Network time servers have gone through various stages of development in the last three decades. The most widely used protocol, NTP, is also the longest, continuously-running application on the internet. Today, time servers have many important functions for businesses and organizations
Here is an outline of how the time server developed from its early days to the current widespread use of the Network Time Protocol and the network time clock.
First PC Time-Servers
The earliest PC-based systems arrived in the market in the late 80s. They had a simple set up that relied on the computer’s internal timer that could not adjust for network variations The Network time server was hosted on a central computer. It could only assign timestamps and an ID to transactions.
The first NTP was version 0, released in 1985. The current version of the protocol can do calculations to an accuracy of 200 microseconds. Three decades ago, network speeds were too slow to support fast calculations. But the protocol was still able to do some computations that showed promise for network time synchronization applications.
NTP Version 1
NTP Version 1 was released in 1991. The RFC1059 was the documentation for the protocol. The network time clock algorithms were refined after a series of experiments, and it was the first system to use the server/client modes.
At the same time, computers were becoming more powerful and user-friendly after the release of windows. The internet became more accessible to residential users and small businesses. Version 2 and 3 of the NTP Protocol were enhanced to improve error analysis and correction. The model also described the machine state and pseudo code.
It is at this time that manufacturers saw the potential for the network time server device. The devices could work on a local network and synchronize the various clocks using an effective protocol. The digital clocks became popular in the ’90s because they were inexpensive, and it was becoming easier to implement a time server.
NTP Version 4 and Alternatives
As the internet became more ubiquitous, the need for network time synchronization became more critical. There were also more algorithm revisions on NTP version 3, which was complicating interoperability with older versions.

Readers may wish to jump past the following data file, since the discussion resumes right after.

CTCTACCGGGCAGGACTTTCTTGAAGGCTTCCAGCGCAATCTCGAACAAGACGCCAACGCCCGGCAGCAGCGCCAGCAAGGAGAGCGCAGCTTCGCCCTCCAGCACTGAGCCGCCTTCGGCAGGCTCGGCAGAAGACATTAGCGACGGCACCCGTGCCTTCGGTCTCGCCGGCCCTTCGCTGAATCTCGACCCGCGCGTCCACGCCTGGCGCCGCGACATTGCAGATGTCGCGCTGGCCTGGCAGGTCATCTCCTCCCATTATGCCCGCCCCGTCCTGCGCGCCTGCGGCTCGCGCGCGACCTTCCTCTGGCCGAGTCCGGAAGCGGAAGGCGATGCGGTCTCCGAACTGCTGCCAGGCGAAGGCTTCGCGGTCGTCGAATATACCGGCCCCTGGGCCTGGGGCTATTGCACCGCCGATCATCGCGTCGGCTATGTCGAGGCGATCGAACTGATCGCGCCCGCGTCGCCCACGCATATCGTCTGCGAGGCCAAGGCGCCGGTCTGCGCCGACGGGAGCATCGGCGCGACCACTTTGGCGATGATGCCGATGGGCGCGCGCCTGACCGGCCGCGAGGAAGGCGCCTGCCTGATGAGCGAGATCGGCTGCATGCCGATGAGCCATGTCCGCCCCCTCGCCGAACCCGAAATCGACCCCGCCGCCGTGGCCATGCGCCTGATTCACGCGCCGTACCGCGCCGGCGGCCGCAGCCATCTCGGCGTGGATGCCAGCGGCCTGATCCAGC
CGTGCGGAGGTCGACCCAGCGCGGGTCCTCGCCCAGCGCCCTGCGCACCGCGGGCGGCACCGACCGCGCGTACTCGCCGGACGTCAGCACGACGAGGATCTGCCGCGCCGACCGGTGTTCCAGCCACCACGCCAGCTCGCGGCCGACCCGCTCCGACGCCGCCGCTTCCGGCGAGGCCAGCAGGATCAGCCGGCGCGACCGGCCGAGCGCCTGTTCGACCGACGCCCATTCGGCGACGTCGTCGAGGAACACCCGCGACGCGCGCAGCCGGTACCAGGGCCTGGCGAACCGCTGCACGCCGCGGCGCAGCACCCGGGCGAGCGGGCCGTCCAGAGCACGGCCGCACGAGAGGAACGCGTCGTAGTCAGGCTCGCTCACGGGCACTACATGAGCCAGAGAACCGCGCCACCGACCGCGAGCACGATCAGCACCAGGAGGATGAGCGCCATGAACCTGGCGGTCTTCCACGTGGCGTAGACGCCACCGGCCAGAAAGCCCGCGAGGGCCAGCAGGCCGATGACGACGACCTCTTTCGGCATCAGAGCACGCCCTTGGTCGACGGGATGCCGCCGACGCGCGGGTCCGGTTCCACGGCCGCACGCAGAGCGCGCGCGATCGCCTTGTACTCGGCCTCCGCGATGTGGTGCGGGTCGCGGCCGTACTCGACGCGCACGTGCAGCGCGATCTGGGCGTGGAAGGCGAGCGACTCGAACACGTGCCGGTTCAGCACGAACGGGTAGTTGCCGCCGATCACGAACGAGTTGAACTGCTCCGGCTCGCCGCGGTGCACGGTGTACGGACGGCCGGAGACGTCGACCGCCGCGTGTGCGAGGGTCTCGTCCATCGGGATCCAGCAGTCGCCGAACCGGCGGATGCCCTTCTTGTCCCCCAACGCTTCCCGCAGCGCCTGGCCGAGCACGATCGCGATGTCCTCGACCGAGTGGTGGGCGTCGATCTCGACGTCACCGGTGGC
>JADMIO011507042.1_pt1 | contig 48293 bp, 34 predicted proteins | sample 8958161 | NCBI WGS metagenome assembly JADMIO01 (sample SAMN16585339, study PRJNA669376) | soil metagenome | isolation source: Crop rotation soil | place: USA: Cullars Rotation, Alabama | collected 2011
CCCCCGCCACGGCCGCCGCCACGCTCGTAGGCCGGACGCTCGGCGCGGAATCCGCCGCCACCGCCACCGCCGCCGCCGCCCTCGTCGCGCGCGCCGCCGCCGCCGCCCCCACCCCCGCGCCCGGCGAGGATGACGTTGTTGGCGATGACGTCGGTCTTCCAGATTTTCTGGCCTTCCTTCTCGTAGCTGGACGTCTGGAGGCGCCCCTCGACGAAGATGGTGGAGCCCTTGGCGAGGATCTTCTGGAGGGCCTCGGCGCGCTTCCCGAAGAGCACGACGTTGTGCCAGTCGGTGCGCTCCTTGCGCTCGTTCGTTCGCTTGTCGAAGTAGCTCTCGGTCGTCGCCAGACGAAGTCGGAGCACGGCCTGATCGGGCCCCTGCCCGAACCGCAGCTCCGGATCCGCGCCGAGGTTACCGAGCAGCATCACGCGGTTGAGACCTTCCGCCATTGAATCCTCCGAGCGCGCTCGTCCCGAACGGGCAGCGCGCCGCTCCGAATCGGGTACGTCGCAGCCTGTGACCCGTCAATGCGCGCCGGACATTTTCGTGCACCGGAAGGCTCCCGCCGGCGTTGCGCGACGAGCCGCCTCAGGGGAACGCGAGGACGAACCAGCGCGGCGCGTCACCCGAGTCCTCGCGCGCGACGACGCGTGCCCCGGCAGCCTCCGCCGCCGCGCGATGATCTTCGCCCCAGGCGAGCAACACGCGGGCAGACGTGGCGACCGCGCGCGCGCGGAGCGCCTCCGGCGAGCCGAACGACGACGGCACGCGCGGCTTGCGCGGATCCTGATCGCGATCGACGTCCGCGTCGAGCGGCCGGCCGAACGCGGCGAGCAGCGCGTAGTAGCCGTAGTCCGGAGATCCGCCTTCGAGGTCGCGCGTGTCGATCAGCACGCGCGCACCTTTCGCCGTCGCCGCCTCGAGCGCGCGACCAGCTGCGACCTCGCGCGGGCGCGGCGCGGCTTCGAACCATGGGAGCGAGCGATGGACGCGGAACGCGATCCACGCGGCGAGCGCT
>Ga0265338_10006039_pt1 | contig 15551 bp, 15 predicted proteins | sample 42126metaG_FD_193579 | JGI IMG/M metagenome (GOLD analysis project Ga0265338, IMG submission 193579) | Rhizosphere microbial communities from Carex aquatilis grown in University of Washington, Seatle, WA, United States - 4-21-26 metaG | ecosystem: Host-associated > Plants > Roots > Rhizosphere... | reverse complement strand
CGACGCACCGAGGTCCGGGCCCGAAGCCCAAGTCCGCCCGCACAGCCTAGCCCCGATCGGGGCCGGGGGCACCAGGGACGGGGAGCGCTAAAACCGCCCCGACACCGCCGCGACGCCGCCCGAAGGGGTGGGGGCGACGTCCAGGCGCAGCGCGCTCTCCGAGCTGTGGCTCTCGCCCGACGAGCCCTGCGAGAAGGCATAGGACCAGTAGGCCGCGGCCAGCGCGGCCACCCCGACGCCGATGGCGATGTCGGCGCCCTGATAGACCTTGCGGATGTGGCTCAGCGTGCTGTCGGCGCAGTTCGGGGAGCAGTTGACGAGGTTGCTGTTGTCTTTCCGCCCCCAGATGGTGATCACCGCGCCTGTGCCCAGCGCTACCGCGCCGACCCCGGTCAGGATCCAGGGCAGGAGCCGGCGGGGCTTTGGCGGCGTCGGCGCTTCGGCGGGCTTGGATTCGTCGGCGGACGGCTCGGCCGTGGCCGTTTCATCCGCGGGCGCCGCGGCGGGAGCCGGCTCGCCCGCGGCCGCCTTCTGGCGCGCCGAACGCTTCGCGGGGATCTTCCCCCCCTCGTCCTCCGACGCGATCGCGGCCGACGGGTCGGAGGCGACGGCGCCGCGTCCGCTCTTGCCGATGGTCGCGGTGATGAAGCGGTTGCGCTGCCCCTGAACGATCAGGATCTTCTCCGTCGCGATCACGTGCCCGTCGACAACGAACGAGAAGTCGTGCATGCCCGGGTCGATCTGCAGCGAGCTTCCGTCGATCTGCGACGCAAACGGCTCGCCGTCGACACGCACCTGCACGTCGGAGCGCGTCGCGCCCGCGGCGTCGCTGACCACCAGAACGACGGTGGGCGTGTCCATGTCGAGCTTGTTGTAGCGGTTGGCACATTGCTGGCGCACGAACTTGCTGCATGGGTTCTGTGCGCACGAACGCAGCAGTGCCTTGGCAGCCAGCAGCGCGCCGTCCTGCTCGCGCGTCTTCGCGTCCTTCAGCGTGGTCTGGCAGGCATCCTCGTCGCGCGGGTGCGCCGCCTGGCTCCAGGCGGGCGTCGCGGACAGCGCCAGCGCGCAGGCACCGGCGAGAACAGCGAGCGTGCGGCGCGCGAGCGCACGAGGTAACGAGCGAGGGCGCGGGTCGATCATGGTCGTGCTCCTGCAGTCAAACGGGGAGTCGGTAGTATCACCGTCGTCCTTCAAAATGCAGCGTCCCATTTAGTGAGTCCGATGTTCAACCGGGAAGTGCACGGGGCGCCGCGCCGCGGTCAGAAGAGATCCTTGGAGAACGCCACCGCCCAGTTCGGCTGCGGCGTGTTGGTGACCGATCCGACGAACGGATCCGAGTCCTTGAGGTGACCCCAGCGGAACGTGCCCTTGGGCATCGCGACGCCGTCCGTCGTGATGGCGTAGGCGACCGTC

NTPv4 is today regarded as the standard for network time synchronization globally. Some of the basic features of the current protocol include:
NTPv4 uses a unified world network time clock to synchronize time across the network.
- It can compare values from different time clocks to prevent error accumulation. Clocks that do not return to the correct state may be disregarded.
- NTPv4 has undergone multiple revisions that were presided by a lot of analysis and scientific research. It can recognize and select the best clock for syncing time. It can also bridge network time-out problems.
- The latest version of the NTP/network time clock server is scalable and can be used with Unix, Windows, and macOS operating systems. It can utilize many different timers in a system in either a bidirectional or unidirectional system.
However, NTP network time servers are not always perfect. There are some systems with vulnerabilities that new systems are trying to address. For example, since the protocol uses a connectionless system, it can inadvertently receive a large number of packets. In effect, it creates vulnerabilities for hackers to carry out a DOS attack.
Other systems have since been developed to address some of the problems. For example, the Precision Time Protocol strives for higher accuracy for network time synchronization. PTP does not require a lot of bandwidth and can achieve precision to the nanosecond. Other systems, such as Ntimed, are focused mainly on security and performance. All in all, NTP still provides accurate timing for most digital clocks around the world.
Everyone can better appreciate the purpose of a network time server by looking back at its history. Current synchronized clock systems use the latest version of NTP that can carry out sophisticated calculations and show synchronized time accurately. It remains the most widely used synchronization protocol globally.